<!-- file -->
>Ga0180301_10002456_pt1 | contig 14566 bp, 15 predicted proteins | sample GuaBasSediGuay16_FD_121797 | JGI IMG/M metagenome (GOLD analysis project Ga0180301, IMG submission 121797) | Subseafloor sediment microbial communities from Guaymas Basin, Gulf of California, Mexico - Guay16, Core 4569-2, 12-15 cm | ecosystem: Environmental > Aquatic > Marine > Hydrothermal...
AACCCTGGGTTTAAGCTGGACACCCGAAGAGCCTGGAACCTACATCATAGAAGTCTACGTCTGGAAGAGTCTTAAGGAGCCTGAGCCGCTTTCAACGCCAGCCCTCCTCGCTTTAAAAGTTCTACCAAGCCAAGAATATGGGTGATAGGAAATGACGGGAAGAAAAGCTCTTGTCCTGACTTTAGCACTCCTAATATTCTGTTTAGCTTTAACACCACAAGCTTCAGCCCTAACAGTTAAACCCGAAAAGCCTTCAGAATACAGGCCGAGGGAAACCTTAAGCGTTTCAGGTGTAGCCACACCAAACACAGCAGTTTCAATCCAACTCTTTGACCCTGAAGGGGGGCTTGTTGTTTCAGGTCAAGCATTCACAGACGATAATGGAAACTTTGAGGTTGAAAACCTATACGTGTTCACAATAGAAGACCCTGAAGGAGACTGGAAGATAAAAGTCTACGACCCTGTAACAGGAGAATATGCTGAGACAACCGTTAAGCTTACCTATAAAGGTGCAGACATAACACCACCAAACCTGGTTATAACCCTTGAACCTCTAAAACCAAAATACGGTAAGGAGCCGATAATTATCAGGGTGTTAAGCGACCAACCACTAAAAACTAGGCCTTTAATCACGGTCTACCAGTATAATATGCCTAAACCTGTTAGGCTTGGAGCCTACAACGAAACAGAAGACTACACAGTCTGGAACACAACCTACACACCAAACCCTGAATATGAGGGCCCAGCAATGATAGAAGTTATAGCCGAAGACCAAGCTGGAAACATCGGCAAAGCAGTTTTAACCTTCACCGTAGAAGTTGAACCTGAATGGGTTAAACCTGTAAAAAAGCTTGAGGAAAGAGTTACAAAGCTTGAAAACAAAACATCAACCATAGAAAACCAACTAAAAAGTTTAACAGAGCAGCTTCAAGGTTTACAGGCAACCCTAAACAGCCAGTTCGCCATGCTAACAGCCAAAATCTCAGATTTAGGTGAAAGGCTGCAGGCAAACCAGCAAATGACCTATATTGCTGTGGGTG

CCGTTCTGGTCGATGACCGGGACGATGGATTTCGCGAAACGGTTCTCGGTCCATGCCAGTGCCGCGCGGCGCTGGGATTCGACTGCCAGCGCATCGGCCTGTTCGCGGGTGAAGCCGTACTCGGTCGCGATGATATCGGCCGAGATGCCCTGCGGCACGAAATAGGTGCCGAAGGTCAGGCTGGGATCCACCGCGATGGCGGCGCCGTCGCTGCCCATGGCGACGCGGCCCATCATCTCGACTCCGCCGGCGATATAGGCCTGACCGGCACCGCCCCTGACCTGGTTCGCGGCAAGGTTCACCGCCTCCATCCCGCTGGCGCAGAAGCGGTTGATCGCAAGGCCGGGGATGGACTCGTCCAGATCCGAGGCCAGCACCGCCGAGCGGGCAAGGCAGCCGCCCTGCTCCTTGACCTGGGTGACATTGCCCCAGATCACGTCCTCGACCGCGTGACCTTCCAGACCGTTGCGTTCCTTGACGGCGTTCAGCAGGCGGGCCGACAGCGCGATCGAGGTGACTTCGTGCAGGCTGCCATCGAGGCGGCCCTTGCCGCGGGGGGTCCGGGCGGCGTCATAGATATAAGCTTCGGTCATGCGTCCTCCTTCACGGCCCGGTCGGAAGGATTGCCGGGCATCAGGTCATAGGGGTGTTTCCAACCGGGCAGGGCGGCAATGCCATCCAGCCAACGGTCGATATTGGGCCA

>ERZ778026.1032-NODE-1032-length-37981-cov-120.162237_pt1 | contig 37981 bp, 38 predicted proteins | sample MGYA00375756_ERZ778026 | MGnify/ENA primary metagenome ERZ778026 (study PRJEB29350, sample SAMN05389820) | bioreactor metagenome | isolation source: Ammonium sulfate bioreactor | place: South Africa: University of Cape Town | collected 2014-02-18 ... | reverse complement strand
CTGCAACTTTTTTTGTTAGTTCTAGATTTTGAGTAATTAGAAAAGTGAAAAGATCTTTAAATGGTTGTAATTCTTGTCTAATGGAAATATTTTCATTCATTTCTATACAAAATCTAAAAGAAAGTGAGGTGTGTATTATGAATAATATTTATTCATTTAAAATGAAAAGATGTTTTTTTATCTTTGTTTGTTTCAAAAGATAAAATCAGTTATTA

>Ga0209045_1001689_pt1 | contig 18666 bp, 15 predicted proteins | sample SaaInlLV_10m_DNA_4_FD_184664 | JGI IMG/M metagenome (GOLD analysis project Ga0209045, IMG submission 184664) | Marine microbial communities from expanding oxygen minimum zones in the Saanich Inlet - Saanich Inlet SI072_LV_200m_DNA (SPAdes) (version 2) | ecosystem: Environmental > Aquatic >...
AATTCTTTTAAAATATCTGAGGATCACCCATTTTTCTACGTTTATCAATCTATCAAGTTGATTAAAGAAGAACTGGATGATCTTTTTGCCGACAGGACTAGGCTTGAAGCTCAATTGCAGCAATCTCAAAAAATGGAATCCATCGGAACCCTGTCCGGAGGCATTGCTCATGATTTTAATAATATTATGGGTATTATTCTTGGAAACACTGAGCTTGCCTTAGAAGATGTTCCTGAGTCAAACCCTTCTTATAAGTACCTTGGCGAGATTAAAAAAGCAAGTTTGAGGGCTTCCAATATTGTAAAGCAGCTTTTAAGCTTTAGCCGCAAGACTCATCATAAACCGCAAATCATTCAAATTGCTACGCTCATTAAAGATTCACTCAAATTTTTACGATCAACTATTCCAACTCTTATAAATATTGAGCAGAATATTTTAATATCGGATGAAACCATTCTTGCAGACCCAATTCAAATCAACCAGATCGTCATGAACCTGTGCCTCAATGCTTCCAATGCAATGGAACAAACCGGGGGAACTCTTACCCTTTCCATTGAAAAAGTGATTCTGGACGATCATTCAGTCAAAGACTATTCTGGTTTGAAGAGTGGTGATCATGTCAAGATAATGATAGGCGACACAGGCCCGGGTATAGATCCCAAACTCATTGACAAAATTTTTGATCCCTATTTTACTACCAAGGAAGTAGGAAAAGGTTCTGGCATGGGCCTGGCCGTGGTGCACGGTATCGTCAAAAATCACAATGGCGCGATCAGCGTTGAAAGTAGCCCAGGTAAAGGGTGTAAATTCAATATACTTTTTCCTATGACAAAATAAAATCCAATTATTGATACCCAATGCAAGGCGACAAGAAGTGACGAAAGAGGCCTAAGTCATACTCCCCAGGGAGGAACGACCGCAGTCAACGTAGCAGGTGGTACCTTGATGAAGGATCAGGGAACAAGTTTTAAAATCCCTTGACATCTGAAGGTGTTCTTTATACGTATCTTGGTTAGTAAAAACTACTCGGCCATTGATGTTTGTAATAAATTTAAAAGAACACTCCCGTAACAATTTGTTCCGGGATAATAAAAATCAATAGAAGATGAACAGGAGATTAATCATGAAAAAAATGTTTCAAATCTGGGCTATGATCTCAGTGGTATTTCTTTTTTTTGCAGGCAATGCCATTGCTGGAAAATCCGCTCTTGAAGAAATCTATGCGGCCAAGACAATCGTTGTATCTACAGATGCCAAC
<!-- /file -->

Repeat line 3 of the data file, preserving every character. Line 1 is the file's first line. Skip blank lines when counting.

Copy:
CCGTTCTGGTCGATGACCGGGACGATGGATTTCGCGAAACGGTTCTCGGTCCATGCCAGTGCCGCGCGGCGCTGGGATTCGACTGCCAGCGCATCGGCCTGTTCGCGGGTGAAGCCGTACTCGGTCGCGATGATATCGGCCGAGATGCCCTGCGGCACGAAATAGGTGCCGAAGGTCAGGCTGGGATCCACCGCGATGGCGGCGCCGTCGCTGCCCATGGCGACGCGGCCCATCATCTCGACTCCGCCGGCGATATAGGCCTGACCGGCACCGCCCCTGACCTGGTTCGCGGCAAGGTTCACCGCCTCCATCCCGCTGGCGCAGAAGCGGTTGATCGCAAGGCCGGGGATGGACTCGTCCAGATCCGAGGCCAGCACCGCCGAGCGGGCAAGGCAGCCGCCCTGCTCCTTGACCTGGGTGACATTGCCCCAGATCACGTCCTCGACCGCGTGACCTTCCAGACCGTTGCGTTCCTTGACGGCGTTCAGCAGGCGGGCCGACAGCGCGATCGAGGTGACTTCGTGCAGGCTGCCATCGAGGCGGCCCTTGCCGCGGGGGGTCCGGGCGGCGTCATAGATATAAGCTTCGGTCATGCGTCCTCCTTCACGGCCCGGTCGGAAGGATTGCCGGGCATCAGGTCATAGGGGTGTTTCCAACCGGGCAGGGCGGCAATGCCATCCAGCCAACGGTCGATATTGGGCCA